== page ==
Food  |  Health

Whole 30-Friendly Restaurants in DC That Aren’t Your Kitchen

No dairy, added sugar, alcohol, beans, or grains? We've got you covered.

Cava has plenty of Whole 30 options. Photograph via Cava.

The fad diet Whole 30 is everywhere right now. If you’re not doing it this month, chances are you know at least three people who are.

A life without dairy, added sugar, alcohol, beans, or grains can seem borderline masochistic, but it doesn’t have to be.

“A good rule of thumb is to focus on protein and vegetables,” says Christine Haas of Washington Nutrition Group. Red sauce on top of meat or seafood is a good option at Italian restaurants, she says, as is a Thai or Indian curry (just make sure there’s no sugar or soy in the sauce and skip the rice).

Locally, there’s a solid list of places to stop in for a Whole 30-compliant meal. That’s right, you no longer have to carry around beef jerky in your backpack.

Pro tip: When ordering, don’t be afraid to ask questions, says Haas. Find out what oils meats and vegetables are cooked in, if sauces contain sugar, and if dishes contain any dairy, soy, or grain additives.

This is a welcome flavor bomb if you’re sick of your options at home. All their salad bases are compliant and can be topped with chicken, spicy lamb meatballs, or their seasonal roasted veggies. Add harissa, cabbage slaw, tomatoes, onions, cucumber, olives, or mint, and ask for either the lemon herb tahini or green harissa dressing.

True Food Kitchen
With locations in both Bethesda and Fairfax, True Food Kitchen’s healthy menu is your friend. They’re open to working with dietary restrictions and will “modify the heck out of the majority of the menu,” says restaurant manager Marian Flaxman. Either of the burgers can be served in lettuce wraps without the cheese and sauce, and their Tuscan kale salad is fair game, as is the seasonal ingredient salad once you remove the white beans. For a snack, order the kale-and-poblano-pepper-dotted guacamole with a side of crudités, charred cauliflower, or the roasted heirloom carrots (sans Greek yogurt).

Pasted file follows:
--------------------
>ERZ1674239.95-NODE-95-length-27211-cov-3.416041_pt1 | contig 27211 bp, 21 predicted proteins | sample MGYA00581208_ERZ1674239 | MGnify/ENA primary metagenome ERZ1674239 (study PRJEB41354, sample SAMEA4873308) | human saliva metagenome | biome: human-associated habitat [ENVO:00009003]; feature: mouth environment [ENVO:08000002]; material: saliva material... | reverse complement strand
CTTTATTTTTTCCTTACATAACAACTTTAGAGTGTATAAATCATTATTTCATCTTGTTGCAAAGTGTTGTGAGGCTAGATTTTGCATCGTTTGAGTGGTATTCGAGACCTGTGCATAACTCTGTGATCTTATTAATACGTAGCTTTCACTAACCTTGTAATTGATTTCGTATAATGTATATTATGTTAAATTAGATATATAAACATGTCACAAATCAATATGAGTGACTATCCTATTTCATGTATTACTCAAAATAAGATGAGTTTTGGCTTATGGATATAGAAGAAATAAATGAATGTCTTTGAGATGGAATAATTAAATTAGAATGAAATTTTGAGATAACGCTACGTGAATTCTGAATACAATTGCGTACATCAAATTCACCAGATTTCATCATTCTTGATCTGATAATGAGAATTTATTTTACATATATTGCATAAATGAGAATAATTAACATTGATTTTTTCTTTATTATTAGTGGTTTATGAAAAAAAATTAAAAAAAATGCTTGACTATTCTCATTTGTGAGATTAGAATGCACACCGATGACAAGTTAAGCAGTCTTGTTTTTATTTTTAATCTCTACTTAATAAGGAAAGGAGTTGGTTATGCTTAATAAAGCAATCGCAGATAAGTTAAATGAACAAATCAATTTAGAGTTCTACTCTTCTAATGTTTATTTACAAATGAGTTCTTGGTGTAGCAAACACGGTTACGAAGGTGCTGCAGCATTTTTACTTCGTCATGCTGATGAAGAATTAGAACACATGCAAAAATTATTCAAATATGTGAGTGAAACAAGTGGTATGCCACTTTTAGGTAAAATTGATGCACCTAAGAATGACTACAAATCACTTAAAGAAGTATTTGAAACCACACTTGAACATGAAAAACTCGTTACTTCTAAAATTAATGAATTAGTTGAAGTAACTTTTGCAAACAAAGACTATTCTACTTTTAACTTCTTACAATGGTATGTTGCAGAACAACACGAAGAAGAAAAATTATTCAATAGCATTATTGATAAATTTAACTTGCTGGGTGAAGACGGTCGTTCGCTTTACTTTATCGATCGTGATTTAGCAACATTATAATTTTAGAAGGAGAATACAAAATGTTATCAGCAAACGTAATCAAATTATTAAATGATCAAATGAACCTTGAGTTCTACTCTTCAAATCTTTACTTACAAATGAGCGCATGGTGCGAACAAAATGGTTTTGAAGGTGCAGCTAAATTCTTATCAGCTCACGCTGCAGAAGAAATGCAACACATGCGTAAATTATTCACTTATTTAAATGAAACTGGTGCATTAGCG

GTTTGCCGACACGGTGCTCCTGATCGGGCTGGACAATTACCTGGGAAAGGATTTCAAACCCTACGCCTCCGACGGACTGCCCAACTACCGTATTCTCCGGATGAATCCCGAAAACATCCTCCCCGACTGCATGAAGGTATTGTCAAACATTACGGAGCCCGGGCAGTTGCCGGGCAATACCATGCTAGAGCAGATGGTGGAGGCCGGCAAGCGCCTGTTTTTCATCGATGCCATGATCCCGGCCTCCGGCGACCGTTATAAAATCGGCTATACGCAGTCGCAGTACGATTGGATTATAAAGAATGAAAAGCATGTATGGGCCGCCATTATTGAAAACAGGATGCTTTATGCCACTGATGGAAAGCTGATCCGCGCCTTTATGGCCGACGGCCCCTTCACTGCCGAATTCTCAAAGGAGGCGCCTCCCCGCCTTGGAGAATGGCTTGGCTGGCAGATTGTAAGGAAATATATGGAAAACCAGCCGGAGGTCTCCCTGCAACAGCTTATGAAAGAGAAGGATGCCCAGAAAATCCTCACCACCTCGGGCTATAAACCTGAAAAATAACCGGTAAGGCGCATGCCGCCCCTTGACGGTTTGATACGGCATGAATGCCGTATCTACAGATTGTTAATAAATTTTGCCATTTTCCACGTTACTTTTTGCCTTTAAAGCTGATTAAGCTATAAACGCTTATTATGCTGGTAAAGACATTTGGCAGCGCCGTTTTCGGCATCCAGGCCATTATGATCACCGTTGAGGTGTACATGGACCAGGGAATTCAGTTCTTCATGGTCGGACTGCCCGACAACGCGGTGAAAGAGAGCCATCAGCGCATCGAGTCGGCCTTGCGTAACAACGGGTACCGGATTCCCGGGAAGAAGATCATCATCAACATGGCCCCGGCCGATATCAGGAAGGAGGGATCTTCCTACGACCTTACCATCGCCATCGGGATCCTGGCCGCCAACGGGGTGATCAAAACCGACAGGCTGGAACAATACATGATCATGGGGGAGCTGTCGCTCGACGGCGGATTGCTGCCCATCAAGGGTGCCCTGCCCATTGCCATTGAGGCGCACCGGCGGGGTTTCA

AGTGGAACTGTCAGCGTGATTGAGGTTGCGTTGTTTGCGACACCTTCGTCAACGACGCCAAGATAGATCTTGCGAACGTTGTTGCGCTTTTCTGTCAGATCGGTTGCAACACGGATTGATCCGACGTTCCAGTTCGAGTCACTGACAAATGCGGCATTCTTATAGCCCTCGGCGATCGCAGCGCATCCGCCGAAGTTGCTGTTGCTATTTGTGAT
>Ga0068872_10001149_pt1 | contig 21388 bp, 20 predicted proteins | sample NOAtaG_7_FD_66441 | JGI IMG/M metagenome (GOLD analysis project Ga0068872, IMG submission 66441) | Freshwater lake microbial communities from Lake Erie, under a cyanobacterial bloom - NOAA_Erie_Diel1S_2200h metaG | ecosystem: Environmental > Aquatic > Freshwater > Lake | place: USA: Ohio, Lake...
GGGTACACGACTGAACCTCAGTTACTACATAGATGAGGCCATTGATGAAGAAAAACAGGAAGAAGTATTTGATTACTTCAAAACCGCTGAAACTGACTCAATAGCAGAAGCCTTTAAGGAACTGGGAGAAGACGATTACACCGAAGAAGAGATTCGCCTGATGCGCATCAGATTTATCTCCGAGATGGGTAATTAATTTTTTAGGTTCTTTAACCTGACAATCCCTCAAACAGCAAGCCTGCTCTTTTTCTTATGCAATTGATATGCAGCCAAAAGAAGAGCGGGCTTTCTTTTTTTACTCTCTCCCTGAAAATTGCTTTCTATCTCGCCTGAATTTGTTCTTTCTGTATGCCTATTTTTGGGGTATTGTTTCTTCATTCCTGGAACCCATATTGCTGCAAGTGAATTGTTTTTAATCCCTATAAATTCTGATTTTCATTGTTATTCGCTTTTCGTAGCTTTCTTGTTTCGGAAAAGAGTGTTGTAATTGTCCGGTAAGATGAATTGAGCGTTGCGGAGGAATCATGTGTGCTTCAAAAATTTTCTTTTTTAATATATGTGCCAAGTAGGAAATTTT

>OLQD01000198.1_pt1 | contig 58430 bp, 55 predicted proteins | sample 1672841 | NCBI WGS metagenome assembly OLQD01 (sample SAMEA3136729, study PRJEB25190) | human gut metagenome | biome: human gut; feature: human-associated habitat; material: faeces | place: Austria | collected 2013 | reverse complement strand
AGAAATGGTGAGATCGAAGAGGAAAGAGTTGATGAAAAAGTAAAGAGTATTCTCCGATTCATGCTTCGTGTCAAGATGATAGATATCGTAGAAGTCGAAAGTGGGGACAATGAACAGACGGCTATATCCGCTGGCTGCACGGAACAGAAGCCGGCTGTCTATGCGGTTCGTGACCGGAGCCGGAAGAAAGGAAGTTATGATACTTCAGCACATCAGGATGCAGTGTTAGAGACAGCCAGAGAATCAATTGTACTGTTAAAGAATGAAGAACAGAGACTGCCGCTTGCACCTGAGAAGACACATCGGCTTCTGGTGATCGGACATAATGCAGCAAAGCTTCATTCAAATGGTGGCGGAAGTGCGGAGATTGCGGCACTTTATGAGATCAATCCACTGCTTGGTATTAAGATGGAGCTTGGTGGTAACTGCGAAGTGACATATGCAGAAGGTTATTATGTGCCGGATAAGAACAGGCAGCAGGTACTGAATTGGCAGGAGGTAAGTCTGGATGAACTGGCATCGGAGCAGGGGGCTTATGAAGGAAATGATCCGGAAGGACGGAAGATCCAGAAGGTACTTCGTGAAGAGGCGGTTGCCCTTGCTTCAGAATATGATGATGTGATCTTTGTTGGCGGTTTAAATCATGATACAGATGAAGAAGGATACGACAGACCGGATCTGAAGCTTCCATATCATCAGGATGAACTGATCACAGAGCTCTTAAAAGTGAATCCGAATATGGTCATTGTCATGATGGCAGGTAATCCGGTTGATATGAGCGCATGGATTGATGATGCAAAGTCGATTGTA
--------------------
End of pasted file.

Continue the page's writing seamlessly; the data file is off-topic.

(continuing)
José Andrés’s vegetable-centric, fast-casual spot has plenty: A salad with cherry tomatoes, kimchi, radishes, scallions, and sprouts can be topped with a poached egg or avocado for some protein. Sesame seeds or sunflower seeds add a nice crunch to the mix. Just be sure to avoid the dressings – stick with trusty olive oil, vinegar, or the cilantro sauce.

Elizabeth’s Gone Raw
This raw vegan restaurant’s upscale tasting menu is only available Fridays, so use it as a Whole 30 treat. After scanning menus and making substitutions, reading the lineup at Elizabeth’s Gone Raw is a breeze: It’s all plant-based and nothing is cooked, so you don’t have to worry about oils.

“Out of all the places to eat, honestly, we’d be the cleanest,” says owner Elizabeth Petty. “The food is really, really clean. There’s nothing in it.” The only ingredients to watch out for are coconut bacon (made with soy) and added sweeteners like agave or maple syrup, but the restaurant is happy to make modifications, Petty says. Plus, they have a bevy of fresh-pressed juices perfect for a mocktail nightcap.

Protein Bar
The healthy menu at Protein Bar has some solid options for breakfast that won’t break the diet. Breakfast scrambles are made with ghee, and if you ask to take out things like the beans, tortilla chips, and cheese that come with them, you’re good to go. Plenty of their smoothies pass the test, too; just be sure to nix any that add protein, peanut butter, yogurt, or sweeteners like honey or agave nectar.

Lebanese Taverna
Restaurant co-owner Grace Abi-Najm Shea did Whole 30 last year and shared some Facebook Live videos letting fellow dieters know what they could eat at Lebanese Taverna. At the six area restaurants, order the roasted beet salad (hold the feta), the lamb kebab, salmon, or camel wings (a nickname for the garlicky-lemon chicken wings). If you’re making a quick pit stop at their cafe locations, the beef and chicken shawarma bowls are the way to go.

Mimi Montgomery Washingtonian
Home & Features Editor

Mimi Montgomery joined Washingtonian in 2018. She’s written for The Washington Post, Garden & Gun, Outside Magazine, Washington City Paper, DCist, and PoPVille. Originally from North Carolina, she now lives in Del Ray.